Grabbing a cup of coffee or a tea during office hours can be a stress buster for many, however, if we were to find out that our teabags are dirtier than the toilet seat at our workplace then one might want to skip the sip of the tasty drink. Research conducted by Initial Washroom Hygiene concluded that office teabags can carry as many as 17 times more germs than a toilet seat. It was also found out by the researchers that the average bacterial reading of an office teabag was 3,785, in comparison to only 220 for a toilet seat. A report was published in Independent which analysed bacterial average readings on utensils and other kitchen equipments.The report found that bacterial readings averaging at 2,483 on kettle handles, 1,746 on the rim of a used mug and 1,592 on a fridge door handle.
According to a poll conducted on 1,000 workers, it was revealed that 80 percent of people working in an office wouldn’t think of washing their hands before making drinks for colleagues. So there is a great possibility that bacteria and germs could easily transmit into the beverages and other food items.
According to Dr Peter Barratt of Initial Washroom Hygiene, offices should be more aware of hygiene levels in their communal kitchens. He also added, “If you stop to think about the number of different hands that touch things such as the kettle handle, tea bag box lid, mugs, and so on, the potential for cross contamination really adds up.” He also suggested the ways to maintain hygiene in offices by using anti-bacterial wipes on kitchen surfaces and regularly cleaning the tea or coffee mug.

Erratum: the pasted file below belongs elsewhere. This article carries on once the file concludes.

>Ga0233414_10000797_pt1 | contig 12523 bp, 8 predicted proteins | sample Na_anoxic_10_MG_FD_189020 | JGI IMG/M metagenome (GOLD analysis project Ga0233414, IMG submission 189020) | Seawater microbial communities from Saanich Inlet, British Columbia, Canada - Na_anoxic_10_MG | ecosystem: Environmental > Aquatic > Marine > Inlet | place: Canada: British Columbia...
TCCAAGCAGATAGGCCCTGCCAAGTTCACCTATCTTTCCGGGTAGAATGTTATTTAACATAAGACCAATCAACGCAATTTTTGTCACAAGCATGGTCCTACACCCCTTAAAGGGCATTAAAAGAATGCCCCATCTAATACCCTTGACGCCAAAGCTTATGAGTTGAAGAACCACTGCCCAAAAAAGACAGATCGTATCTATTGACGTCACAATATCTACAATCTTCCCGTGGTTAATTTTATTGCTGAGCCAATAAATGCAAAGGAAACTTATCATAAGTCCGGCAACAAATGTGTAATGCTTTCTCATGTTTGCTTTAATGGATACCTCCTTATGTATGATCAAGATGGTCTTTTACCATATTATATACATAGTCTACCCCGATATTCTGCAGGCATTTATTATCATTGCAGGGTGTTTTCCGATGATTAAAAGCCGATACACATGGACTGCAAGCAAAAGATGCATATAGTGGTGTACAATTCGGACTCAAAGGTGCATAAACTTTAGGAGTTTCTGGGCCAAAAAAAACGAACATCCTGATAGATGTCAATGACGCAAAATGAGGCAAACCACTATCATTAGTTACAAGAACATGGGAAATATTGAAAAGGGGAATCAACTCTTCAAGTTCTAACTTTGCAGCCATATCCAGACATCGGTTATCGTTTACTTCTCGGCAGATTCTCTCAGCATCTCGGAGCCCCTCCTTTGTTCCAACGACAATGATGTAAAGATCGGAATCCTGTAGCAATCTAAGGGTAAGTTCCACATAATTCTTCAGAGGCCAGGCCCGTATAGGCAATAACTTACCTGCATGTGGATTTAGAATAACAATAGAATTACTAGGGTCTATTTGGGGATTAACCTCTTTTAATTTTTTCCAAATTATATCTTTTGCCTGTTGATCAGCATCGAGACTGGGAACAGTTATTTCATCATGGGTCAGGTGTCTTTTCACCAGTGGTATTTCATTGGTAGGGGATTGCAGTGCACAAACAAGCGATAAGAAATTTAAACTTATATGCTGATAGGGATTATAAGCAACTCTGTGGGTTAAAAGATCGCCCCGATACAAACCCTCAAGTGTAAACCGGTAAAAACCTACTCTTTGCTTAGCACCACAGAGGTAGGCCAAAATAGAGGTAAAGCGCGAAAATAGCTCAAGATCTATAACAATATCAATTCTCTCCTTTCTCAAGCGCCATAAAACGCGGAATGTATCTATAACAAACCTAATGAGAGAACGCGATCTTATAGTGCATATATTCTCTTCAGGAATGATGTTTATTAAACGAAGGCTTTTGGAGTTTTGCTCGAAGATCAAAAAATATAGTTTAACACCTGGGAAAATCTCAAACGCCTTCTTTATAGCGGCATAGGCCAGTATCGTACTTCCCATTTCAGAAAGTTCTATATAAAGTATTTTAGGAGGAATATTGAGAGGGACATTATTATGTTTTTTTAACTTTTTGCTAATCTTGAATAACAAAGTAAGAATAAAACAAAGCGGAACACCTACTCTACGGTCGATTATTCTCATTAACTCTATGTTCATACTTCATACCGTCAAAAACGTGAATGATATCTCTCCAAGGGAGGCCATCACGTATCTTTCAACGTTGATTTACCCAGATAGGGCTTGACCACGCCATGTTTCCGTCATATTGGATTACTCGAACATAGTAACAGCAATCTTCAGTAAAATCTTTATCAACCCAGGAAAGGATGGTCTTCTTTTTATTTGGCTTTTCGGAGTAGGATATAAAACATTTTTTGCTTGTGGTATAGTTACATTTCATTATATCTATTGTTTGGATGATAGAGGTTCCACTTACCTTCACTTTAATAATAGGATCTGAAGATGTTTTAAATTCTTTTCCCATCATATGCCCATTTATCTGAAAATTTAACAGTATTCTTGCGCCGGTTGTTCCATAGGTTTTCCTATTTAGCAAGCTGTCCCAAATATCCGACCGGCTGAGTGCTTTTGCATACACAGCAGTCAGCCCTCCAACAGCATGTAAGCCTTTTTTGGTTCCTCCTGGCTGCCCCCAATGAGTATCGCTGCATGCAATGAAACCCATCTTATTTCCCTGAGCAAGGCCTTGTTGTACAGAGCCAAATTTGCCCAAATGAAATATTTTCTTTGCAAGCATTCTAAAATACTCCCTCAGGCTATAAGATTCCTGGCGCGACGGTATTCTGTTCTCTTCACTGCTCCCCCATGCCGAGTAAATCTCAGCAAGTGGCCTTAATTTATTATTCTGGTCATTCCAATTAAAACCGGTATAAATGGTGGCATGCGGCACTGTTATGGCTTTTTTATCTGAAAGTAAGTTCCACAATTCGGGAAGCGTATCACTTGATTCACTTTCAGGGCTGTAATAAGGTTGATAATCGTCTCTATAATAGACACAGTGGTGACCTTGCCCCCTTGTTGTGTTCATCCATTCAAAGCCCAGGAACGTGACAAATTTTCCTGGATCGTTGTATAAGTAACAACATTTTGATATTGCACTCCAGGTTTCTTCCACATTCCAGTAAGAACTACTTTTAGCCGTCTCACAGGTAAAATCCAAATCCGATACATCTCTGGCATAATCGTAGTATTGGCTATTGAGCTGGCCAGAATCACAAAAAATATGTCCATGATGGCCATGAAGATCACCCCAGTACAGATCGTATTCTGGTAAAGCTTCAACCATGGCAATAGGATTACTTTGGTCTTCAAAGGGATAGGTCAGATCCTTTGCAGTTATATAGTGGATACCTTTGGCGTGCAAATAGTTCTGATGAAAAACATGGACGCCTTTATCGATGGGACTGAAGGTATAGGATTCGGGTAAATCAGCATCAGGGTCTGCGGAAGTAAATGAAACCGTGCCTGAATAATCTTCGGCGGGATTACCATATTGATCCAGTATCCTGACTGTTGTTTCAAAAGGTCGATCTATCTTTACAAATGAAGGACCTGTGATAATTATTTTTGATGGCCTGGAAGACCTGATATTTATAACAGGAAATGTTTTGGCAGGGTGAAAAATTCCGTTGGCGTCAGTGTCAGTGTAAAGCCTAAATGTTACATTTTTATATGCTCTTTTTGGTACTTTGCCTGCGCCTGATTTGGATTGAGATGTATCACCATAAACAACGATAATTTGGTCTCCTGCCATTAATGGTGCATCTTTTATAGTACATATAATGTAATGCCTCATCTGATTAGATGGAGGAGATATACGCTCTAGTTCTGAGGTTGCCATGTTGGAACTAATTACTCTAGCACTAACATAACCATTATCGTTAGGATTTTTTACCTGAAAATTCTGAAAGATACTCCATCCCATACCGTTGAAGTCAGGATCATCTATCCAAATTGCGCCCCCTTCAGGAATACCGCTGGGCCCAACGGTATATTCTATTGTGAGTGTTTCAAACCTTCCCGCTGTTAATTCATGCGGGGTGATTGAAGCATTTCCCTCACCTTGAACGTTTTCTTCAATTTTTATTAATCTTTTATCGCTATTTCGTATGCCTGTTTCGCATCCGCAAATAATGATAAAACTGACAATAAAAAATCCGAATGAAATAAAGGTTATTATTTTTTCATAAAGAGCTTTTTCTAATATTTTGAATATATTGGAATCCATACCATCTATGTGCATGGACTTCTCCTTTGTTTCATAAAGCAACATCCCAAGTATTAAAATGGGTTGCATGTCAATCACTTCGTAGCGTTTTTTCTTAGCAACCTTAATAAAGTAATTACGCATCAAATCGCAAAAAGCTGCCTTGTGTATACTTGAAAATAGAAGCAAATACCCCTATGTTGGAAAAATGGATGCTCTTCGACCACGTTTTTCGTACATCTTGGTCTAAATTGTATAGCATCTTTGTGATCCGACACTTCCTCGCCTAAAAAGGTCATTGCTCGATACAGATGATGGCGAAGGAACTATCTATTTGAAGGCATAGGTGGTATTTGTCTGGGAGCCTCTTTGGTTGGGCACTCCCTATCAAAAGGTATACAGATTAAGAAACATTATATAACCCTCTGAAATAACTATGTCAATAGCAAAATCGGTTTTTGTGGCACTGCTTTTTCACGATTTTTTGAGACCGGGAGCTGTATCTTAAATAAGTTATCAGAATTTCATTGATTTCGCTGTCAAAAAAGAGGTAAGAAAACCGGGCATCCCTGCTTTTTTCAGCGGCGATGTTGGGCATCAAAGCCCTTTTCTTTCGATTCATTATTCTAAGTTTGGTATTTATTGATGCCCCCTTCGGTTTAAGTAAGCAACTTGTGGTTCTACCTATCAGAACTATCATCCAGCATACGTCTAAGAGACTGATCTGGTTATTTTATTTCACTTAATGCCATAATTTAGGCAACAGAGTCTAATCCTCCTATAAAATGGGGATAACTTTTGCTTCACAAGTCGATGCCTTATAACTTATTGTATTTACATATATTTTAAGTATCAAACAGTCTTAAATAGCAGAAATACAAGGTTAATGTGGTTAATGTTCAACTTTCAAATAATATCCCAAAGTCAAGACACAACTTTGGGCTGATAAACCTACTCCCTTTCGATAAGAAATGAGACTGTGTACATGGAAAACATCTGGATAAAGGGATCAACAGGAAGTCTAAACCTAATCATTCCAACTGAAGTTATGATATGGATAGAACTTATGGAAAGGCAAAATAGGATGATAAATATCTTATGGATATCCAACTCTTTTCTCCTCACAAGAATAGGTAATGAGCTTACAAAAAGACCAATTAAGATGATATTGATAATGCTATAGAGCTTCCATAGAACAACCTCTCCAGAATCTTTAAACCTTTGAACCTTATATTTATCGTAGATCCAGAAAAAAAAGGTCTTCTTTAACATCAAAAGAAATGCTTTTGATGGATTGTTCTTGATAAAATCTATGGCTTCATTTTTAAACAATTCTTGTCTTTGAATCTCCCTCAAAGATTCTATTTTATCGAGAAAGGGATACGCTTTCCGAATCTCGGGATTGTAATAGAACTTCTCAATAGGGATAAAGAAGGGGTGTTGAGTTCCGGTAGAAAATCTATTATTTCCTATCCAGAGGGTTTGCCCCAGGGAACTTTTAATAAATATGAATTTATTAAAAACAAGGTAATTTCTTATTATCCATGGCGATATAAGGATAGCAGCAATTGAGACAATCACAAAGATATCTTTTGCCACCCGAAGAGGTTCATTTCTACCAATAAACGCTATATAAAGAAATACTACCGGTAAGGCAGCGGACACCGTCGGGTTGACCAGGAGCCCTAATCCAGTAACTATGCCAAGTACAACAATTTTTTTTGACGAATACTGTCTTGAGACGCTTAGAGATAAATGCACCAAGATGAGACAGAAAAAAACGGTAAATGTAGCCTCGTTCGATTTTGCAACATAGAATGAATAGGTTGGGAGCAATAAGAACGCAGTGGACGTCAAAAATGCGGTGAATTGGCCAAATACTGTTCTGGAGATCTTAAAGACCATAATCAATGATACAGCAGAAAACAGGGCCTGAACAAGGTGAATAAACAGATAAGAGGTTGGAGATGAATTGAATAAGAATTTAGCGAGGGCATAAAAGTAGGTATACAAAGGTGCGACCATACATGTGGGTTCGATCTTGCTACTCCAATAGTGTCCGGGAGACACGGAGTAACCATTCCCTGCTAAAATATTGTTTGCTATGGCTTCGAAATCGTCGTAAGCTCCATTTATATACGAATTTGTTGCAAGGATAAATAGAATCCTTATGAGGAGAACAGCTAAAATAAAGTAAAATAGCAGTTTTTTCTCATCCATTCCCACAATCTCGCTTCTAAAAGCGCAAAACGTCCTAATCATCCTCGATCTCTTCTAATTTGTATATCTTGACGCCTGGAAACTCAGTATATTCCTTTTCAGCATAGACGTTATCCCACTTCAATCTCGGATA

The report takes note of dangerous Norovirus in this season, which is also referred to as the “winter vomiting bug”. This virus spreads by touching or consuming contaminated foods.
So it is important in this time of the year to maintain hygienic conditions at your workplace so as to avoid being falling sick. And yes being hygienic will also make you feel better about your tea and when you sip it next time you feel stress-free instead.